Los Angeles

Boyle Family

Turske & Whitney Gallery

Based in Greenwich, England, Boyle Family consists of Mark Boyle, Joan Hills, and their children, Sebastian and Georgia Boyle. Working as a collective unit (or “four feuding dictators,” as Sebastian puts it), the Boyles have spent the last 20 years working on a still continuing series called Journey to the Surface of the Earth. It began in August 1968 when the Boyles had a blindfolded group of family and friends throw darts at a large world map; by this method, they selected 1,000 locations randomly scattered all over the world. Since then, the Boyles have been systematically visiting as many of these sites as possible. Using the same procedure with progressively larger-scale maps, the Boyles narrow down their geographical objective to a specific spot of earth (from 3 by 3 to 6 by 12 feet), determined by throwing a right angle up in the air and, wherever it lands, marking off the area that it delineates. This then acts as a sort of archaeological base for filming and observing the surrounding human and physical geography, whether it be the weather, geology, the local inhabitants, or the sensory reaction of the Boyles themselves to the site in question.

The project’s relation to the international art world derives from the Boyles’ attempts to recreate these bits of terrain as three-dimensional esthetic objects. Using closely guarded secret techniques, they lift up the loose surface layer of earth, sand, or street debris and attach it to a painted fiberglass simulation of the immovable base. The results are then protected and fixed by a thin layer of invisible resin, creating an amazingly realistic yet conceptually neutral object.

Such “communing” with mother earth is clearly grounded in the earthworks and environmental sculpture “movements” of the early ’70s. Yet whereas the latter tend to acknowledge and make allowance for the site’s inevitable physical evolution over the years, the Boyles’ objective is specifically geared to recording and preserving frozen moments in time. Their recent work, for example, has focused on surfaces that are undergoing natural erosion and change, whether it be the roughhewn, fissured rocks of the white cliffs of Dover, the worn-down asphalt and cracked paving stones of London street corners, or the tire patterns in the dried mud of a truck parking lot. Isolated and mounted on pristine gallery walls, these random chunks of weathered topography are suddenly transformed into precious, almost fetishized relics, examples of what the Boyles call “permanence in the face of imminent dissolution.”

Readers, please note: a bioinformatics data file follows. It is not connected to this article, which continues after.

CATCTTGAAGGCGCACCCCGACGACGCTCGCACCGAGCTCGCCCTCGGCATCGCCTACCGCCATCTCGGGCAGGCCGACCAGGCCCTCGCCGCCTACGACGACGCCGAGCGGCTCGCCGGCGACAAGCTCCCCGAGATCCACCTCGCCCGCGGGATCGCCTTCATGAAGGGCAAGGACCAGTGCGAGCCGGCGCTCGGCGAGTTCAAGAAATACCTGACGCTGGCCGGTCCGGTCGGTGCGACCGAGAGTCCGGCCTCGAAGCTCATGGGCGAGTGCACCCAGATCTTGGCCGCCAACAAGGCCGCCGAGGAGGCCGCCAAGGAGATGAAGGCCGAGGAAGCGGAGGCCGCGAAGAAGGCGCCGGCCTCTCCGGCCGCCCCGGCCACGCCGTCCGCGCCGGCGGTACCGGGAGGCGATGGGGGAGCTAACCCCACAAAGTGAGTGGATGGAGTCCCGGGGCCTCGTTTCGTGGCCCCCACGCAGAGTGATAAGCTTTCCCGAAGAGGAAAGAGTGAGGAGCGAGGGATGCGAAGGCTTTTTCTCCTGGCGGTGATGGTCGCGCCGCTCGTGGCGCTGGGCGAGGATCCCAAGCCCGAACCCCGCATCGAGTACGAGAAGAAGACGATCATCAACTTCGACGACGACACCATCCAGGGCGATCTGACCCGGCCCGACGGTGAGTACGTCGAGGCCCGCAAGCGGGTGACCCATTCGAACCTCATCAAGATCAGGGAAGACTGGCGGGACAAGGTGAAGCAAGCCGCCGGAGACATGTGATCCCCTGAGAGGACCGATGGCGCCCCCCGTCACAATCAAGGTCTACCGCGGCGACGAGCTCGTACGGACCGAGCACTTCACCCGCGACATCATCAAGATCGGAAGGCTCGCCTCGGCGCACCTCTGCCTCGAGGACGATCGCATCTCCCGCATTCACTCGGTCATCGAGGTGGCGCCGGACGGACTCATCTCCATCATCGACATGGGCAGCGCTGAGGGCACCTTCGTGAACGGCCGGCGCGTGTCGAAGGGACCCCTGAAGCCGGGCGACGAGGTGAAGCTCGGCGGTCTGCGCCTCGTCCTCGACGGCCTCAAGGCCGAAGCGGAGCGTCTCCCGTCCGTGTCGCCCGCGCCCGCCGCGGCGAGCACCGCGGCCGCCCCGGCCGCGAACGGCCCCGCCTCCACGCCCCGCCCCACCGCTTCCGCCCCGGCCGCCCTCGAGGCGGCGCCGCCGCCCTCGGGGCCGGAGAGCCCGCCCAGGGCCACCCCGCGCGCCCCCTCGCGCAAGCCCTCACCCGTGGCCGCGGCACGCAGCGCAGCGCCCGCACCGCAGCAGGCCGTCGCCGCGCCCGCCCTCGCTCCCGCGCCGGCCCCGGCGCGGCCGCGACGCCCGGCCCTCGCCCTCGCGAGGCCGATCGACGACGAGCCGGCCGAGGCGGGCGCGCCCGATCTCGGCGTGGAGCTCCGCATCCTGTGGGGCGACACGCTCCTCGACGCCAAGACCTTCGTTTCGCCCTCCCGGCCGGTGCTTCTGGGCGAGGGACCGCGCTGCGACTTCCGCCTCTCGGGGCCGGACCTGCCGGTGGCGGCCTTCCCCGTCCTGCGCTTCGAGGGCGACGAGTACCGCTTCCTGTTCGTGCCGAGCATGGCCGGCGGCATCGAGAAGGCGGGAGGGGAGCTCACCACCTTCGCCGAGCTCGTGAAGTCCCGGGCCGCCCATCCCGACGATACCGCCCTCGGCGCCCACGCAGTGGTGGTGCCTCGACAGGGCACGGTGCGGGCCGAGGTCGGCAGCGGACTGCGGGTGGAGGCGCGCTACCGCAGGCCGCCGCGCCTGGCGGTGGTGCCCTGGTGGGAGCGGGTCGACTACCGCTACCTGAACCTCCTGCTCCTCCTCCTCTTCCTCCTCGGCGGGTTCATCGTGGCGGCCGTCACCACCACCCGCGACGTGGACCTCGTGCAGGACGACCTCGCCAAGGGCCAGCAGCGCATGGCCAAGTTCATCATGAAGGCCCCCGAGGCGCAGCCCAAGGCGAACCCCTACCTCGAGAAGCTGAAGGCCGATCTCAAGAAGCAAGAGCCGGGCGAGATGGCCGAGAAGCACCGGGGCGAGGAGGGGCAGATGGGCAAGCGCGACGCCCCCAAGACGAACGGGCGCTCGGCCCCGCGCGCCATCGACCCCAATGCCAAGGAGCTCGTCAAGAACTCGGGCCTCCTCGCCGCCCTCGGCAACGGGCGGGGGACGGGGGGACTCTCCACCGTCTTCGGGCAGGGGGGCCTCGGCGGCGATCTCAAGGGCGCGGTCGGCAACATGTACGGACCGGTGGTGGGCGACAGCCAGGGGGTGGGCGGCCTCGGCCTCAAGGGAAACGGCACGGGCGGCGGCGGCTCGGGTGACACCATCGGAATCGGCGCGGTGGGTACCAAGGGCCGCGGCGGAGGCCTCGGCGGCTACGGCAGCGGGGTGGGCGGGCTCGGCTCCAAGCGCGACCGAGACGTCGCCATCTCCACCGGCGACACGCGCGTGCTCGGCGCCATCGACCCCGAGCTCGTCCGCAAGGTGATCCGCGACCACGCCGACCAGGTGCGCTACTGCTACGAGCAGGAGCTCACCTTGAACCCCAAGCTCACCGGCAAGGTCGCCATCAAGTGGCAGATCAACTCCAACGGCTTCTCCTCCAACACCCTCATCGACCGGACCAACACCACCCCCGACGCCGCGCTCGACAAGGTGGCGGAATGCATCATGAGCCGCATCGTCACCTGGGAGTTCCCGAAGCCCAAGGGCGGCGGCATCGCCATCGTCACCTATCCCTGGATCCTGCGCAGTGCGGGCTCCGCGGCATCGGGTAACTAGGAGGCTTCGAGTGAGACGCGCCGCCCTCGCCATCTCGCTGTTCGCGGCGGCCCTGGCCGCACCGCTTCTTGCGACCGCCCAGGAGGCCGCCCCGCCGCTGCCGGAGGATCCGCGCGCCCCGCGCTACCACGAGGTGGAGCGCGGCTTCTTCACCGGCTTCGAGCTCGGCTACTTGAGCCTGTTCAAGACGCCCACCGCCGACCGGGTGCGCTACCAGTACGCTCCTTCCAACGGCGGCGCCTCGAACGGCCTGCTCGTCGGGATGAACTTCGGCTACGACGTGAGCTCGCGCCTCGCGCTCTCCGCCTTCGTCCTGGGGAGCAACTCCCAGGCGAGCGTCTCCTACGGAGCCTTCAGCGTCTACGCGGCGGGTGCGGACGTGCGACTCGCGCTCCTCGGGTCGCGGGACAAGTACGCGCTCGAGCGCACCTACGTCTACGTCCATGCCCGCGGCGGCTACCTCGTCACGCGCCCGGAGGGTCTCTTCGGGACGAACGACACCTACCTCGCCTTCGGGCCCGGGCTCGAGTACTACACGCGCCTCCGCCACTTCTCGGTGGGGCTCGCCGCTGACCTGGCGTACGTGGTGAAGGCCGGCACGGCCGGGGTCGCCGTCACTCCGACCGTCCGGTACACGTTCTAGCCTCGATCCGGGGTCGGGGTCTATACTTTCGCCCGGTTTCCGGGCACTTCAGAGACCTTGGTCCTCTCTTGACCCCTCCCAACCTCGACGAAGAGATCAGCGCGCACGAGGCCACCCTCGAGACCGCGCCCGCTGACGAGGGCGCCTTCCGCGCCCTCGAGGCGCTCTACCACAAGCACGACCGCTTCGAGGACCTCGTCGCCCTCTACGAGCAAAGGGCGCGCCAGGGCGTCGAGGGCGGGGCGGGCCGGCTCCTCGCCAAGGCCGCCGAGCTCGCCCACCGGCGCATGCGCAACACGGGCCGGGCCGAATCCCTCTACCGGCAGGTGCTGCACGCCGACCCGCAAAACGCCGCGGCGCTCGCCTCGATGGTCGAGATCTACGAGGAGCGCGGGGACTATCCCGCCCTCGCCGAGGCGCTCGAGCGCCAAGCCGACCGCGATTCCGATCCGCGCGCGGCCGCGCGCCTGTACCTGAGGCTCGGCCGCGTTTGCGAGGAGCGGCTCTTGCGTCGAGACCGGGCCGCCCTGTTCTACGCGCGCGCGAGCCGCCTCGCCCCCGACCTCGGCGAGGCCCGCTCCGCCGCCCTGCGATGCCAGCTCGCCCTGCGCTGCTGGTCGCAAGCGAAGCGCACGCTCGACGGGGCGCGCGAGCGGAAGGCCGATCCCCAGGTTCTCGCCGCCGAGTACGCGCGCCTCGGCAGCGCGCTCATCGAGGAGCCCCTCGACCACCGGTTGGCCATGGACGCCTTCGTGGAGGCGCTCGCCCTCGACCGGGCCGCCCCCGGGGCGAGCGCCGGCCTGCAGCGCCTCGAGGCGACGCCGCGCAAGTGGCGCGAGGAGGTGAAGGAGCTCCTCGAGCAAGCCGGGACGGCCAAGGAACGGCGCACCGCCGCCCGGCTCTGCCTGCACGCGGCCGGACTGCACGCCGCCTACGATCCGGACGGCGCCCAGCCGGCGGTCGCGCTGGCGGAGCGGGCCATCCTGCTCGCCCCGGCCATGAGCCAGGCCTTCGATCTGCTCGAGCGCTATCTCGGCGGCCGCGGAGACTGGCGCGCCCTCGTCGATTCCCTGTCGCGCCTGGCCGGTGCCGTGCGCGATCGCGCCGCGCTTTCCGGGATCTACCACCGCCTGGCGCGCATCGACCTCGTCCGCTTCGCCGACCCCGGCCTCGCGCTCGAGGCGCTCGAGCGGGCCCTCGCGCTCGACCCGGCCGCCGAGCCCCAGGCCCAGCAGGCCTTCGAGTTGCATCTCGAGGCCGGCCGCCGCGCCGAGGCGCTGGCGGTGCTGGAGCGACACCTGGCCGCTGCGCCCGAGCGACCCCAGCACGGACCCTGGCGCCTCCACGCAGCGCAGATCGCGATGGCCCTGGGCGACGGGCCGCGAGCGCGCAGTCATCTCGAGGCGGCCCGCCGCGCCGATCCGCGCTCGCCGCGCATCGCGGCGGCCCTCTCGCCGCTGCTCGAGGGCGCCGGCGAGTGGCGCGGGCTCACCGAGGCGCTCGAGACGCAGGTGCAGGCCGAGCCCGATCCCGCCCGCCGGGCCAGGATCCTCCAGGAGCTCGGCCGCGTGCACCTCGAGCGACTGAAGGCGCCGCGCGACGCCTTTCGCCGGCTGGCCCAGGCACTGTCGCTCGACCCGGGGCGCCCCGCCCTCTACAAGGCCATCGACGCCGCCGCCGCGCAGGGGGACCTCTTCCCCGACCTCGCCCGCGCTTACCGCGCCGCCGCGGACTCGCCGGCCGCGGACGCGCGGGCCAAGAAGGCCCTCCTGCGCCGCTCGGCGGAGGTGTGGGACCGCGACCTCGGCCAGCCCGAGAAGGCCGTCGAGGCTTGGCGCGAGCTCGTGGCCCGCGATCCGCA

The work also discloses interesting formal and conceptual antinomies. While the “Dover Series” underlines the tendency of natural configurations—nooks, crannies, crumbling rock strata—to create their own innate formal structures and surface textures, Double Path Study with Black, White, Red and Yellow Tiles, 1987 highlights man’s predilection for creating his own formalist structures from even the most utilitarian of undertakings. These broken and fragmented checkerboard tiles—the remnants of a path leading up to a London house—create a poignant sense of order (Victorian propriety perhaps?) from even the most chaotic and devastating of scenarios.

Perhaps the ultimate irony of Boyle Family’s project lies in its dependence on simulacra to satisfy the sensual pleasures of seeing and feeling “reality.” In many cases, the original case study has disappeared or been destroyed, leaving us with the simulation as the sole fulfillment of desire. As a result, for all their claims to move beyond cultural prejudices toward the Platonic truths of objective nature, the Boyles are still slaves to that slipperiest of false copies, art itself.

Colin Gardner